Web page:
The group’s construction subsidiary is the only business that was placed in business rescue and its mining services and development businesses have continued to operate.
The BRPs reported last week that Basil Read now only has one active construction contract, the Medupi power plant building project for Eskom, which is anticipated to be completed in May 2021.
This follows Basil Read completing the Rosetta Water Treatment Plant project for Umgeni Water at the beginning of March 2021.
At the commencement of Basil Read’s business rescue process, it had 27 active contracts.
The completion or termination of contracts has resulted in the reduction in Basil Read’s aggregate contingent liability in the form of guarantees to R119 million from R1.1 billion at the beginning of the business rescue proceedings.
Mapasa said Basil Read made a slight profit on the Umgeni Water project but anticipated making a significant loss on the Eskom contract.
The BRPs said Basil Read Limited continues to pursue contract claims because it relies heavily on the claims proceeds to meet its commitments but this process has been protracted, costly and been adversely impacted by the Covid-19 related lockdowns.
“The BRPs have been successful in obtaining favourable rulings with respect to certain of these claims, notwithstanding these challenges. Unfortunately, employers [clients] unlawfully continue withholding payments flowing from these rulings.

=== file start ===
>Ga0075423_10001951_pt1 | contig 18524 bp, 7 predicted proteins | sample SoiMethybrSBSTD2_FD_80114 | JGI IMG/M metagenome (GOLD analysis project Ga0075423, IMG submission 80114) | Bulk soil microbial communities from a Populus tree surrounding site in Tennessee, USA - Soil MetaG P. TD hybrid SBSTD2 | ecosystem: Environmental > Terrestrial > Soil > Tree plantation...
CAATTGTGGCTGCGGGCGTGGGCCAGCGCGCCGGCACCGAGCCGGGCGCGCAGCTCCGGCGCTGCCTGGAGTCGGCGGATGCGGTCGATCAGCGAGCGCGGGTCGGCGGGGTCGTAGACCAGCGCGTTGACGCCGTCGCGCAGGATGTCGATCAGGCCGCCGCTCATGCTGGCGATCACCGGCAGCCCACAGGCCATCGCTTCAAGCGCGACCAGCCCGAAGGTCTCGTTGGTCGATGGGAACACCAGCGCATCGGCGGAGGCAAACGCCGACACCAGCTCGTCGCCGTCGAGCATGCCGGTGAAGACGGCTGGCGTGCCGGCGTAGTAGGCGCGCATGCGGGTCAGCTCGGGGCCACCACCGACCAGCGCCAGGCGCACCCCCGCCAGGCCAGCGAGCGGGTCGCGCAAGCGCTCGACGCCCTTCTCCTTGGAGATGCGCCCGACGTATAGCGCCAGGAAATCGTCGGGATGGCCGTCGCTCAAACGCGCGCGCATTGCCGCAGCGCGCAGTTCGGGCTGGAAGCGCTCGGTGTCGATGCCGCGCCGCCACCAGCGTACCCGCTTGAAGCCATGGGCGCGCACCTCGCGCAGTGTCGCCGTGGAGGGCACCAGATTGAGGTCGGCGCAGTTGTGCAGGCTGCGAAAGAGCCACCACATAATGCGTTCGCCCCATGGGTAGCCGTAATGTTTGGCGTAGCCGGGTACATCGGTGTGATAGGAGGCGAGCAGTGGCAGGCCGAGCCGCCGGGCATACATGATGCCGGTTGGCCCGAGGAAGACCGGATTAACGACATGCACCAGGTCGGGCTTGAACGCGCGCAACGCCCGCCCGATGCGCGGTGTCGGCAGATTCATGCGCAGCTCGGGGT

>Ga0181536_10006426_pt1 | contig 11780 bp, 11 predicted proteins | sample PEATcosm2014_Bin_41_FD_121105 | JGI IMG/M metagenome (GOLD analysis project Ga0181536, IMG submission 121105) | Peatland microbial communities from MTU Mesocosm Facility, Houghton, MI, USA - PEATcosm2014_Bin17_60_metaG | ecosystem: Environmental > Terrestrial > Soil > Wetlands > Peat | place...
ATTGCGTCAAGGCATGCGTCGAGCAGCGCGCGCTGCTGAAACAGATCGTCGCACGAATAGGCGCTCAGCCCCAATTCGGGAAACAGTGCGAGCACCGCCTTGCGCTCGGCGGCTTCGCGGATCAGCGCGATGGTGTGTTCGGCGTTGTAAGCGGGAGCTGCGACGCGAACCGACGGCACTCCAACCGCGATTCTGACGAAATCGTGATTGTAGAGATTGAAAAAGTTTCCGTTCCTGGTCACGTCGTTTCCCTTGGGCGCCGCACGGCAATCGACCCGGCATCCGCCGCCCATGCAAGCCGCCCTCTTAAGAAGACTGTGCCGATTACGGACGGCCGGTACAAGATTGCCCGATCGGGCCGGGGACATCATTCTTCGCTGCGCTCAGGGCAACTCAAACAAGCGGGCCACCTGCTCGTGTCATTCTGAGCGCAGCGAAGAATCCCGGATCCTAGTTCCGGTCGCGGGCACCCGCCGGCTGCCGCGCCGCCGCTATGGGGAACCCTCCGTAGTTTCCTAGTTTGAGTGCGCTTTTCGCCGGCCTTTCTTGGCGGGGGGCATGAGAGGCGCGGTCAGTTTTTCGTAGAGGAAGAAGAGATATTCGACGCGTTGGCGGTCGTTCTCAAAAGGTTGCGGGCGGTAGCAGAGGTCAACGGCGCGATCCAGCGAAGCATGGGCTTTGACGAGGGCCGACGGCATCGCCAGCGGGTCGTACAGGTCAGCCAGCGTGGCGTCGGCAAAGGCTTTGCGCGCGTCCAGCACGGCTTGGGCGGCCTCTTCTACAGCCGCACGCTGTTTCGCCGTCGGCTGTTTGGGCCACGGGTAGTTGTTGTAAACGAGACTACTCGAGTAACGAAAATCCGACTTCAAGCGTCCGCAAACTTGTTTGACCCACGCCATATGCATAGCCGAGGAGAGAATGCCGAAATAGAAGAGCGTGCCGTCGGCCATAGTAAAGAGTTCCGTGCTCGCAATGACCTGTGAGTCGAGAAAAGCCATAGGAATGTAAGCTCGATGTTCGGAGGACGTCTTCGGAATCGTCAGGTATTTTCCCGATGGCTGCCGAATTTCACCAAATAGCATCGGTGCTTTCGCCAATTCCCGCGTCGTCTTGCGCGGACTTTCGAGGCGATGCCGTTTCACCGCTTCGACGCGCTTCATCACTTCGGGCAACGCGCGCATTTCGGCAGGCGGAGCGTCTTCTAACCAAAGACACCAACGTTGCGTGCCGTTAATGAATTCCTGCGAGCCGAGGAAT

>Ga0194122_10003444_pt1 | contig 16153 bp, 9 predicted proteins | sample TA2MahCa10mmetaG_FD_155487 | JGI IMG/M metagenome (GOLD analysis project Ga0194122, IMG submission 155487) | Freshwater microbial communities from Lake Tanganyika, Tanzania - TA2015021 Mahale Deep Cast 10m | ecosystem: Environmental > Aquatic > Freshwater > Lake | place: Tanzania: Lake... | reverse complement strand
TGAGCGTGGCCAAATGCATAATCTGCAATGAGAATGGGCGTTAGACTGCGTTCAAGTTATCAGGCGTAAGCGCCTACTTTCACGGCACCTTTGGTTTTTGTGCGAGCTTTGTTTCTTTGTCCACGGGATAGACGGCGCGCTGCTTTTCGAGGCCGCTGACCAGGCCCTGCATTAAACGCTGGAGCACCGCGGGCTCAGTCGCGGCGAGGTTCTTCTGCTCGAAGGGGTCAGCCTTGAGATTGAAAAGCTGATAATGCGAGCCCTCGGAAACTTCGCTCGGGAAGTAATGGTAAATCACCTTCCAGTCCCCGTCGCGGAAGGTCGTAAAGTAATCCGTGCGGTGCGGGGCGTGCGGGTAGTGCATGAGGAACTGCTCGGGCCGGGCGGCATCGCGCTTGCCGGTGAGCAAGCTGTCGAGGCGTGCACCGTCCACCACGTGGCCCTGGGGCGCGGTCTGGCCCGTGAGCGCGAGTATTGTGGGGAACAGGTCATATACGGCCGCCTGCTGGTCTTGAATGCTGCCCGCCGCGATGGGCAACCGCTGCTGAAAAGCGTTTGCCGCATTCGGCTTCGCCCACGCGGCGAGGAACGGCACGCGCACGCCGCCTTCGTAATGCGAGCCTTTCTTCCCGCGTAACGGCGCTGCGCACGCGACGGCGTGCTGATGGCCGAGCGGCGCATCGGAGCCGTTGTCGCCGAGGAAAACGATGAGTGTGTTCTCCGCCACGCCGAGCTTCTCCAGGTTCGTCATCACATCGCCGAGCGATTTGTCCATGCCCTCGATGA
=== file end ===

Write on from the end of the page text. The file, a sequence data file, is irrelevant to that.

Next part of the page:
“Therefore additional legal action to enforce the rulings are required. Thus, the timing of receipts of funds for these claims remains uncertain,” they said.
Mapasa said at least 17 claims have been finalised and, excluding finalised claims where clients are still refusing to pay, collected more than R180 million in claims in 2020 and about R110 million in 2019.
He confirmed Basil Read obtained a favourable ruling in the Gauteng North High Court in July last year against the KwaZulu-Natal Department of Public Works for a contract for the construction of a magistrate’s court in Port Shepstone that was 95% completed it had to terminate because of non-payment of a certain amount of certified work.
However, Mapasa said the department was still refusing to pay and it is now in the process of bringing in the sheriff to force the department to pay.
Mapasa said Basil Read was also in the process of initiating legal action for another claim involving the Department of Public Works for a contract where the department’s professional agent had issued a certificate but the department was refusing to pay.
The BRPs had positive news about Basil Read’s mining business, which is not in business rescue.
They said the mining business has entered preferred bidder negotiations with clients in South Africa and Botswana, which when concluded in the coming weeks will effectively increase the order book by more than R1.5 billion and will replace the two major contracts that were terminated at the beginning of the Covid-19 pandemic lockdowns in the second quarter of 2020.
Trading in the shares of Basil Read on the JSE is suspended.